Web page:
Nelson, a former model, was signed to a seven-year contract at Universal after a studio scout spotted her in a little theater production. She made her first appearance on screen in Bend of the River (1952). She would appear in a couple of Ma and Pa Kettle films for the studio as well as in the low-budget sci-fi film Day the World Ended (1955), directed by Roger Corman.

While her character is more than eye candy, it seems a little hard to believe news reporters would be able to pick out a grad student out of a crowd. It might have made more sense if she was a PhD and had published a book or something, rather than only a college graduate. But that probably says more about how women were viewed at the time than anything else.

John Agar got his start in acting because of his relationship and marriage to Shirley Temple, the child actress who was making the transition to adult star. Following their marriage, David O. Selznick, Temple’s boss, hired him for $150 a week, including acting lessons. Agar first appeared on screen opposite Temple in Fort Apache (1948), a John Ford western for RKO starring John Wayne and Henry Fonda.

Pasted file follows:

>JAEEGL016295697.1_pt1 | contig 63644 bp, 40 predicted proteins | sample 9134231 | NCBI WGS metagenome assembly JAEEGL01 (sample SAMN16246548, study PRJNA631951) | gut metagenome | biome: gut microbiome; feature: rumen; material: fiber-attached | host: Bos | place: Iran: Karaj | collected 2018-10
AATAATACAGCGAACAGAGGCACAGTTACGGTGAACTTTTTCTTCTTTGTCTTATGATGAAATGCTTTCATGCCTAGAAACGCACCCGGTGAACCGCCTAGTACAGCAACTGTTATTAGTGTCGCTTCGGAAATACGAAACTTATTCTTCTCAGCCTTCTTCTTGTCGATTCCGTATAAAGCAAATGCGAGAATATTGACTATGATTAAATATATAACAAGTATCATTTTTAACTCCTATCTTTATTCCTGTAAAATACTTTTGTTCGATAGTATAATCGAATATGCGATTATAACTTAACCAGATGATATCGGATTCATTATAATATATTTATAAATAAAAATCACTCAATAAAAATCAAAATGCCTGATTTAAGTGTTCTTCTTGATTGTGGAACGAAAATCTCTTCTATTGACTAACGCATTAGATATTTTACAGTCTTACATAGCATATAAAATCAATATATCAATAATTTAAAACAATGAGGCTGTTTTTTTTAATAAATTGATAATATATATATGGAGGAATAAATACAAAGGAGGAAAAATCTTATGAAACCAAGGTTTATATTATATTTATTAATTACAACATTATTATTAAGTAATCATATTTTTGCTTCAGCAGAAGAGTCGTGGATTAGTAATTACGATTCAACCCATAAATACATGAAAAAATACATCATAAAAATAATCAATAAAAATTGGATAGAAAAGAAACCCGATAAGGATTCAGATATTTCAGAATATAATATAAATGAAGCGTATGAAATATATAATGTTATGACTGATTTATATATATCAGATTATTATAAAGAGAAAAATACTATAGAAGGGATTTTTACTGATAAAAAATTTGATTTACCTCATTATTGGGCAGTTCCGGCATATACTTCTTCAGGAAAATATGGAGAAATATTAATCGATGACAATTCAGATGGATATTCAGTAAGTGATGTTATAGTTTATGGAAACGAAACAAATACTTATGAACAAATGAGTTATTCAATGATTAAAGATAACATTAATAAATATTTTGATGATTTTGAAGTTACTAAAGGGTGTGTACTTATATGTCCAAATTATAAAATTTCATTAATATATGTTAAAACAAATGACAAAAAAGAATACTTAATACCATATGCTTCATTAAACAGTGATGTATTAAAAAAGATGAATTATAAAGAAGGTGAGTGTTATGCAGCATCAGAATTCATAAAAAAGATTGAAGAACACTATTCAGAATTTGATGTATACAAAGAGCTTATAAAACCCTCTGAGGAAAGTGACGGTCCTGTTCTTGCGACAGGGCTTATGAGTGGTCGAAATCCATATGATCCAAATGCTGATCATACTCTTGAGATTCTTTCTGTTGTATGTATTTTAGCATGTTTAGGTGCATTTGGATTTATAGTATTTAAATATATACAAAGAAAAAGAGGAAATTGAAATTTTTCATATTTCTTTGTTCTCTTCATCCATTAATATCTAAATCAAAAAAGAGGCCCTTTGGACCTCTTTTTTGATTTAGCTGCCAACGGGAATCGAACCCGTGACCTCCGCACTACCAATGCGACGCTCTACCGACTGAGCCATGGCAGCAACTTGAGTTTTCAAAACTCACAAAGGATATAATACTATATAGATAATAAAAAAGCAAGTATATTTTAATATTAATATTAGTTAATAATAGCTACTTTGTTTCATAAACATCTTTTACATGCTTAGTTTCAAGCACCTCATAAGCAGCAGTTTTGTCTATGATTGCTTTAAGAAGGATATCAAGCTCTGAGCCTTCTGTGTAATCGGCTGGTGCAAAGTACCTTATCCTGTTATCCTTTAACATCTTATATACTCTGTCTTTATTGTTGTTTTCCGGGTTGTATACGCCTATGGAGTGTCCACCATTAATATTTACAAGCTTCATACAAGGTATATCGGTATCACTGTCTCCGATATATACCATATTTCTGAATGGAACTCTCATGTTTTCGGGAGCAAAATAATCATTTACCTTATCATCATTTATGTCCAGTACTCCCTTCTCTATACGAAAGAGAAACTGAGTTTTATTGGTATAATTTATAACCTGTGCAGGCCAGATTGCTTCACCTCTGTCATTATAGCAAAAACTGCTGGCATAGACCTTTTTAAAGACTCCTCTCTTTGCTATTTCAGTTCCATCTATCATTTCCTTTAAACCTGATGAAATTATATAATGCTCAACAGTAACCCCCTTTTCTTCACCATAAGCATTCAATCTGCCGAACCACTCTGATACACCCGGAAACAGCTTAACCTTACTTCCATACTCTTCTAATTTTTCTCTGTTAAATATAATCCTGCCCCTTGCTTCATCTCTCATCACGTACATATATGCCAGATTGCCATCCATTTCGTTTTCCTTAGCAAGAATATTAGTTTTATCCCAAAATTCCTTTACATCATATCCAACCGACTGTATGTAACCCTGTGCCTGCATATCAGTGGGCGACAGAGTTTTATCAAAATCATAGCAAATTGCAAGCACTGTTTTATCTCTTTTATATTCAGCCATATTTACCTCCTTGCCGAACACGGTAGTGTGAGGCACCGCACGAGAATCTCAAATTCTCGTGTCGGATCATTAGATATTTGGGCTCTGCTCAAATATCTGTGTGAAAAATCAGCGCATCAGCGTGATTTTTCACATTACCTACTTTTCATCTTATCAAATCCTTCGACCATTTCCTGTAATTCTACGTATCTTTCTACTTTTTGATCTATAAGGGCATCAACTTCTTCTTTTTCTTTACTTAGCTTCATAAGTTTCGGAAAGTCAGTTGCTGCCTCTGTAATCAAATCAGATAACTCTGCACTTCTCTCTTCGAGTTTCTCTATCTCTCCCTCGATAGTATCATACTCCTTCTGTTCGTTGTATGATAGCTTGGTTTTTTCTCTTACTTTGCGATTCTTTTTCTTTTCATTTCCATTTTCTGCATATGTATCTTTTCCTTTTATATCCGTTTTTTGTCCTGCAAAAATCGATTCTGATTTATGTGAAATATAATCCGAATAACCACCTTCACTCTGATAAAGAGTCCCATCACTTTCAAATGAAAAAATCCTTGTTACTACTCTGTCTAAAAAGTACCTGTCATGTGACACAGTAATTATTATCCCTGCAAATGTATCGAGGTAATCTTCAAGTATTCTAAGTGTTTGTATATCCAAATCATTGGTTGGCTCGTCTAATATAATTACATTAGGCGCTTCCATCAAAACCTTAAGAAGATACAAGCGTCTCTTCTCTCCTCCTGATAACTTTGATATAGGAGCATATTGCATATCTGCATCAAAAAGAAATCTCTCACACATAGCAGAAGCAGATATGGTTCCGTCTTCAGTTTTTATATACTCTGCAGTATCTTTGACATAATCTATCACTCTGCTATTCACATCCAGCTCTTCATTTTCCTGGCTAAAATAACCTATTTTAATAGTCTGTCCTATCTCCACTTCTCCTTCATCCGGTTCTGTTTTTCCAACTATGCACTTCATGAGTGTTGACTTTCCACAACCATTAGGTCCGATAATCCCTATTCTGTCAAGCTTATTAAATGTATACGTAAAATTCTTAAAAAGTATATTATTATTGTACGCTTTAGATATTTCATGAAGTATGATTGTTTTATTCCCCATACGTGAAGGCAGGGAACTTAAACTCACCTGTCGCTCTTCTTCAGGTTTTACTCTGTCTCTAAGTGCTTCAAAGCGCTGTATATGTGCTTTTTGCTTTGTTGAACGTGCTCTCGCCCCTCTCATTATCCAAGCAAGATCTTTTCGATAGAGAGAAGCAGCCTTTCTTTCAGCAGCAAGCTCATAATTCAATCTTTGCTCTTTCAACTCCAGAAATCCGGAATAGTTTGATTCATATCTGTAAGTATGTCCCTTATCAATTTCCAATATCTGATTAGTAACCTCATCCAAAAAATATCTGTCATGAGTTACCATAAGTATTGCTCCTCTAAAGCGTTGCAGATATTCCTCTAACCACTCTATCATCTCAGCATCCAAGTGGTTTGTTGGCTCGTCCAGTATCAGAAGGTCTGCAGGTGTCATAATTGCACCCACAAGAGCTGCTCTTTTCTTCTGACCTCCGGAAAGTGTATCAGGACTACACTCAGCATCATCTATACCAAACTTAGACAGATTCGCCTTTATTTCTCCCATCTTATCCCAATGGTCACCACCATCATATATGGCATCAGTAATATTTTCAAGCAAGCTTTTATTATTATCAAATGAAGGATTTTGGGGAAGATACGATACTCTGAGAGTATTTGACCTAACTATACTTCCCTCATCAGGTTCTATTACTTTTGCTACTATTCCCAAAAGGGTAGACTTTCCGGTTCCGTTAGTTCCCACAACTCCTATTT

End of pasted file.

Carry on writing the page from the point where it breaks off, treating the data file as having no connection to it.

In 1954, he signed a seven-year contract with Universal, with Revenge of the Creature as the first film under that contract. Agar was never going to win any awards for his acting, but he seems right for this type of film made when it was. He emits just enough charm to distinguish his character but he does not overshadow the main attraction, which is the Gill Man, played underwater by Ricou Browning and on land by Tom Hennesy.

Sometimes with sequels, there is a case of diminishing returns, not just at the box-office but also with the viewers’ experience. That is sort of the case here as well. Revenge doesn’t really break any new ground and, in fact, tells what is a familiar story, perhaps now too familiar. Even when it was released, the film was considered by the critic for The New York Times to be an “entirely routine little offering”. The passing of time has not changed that opinion.

No comments:

Post a Comment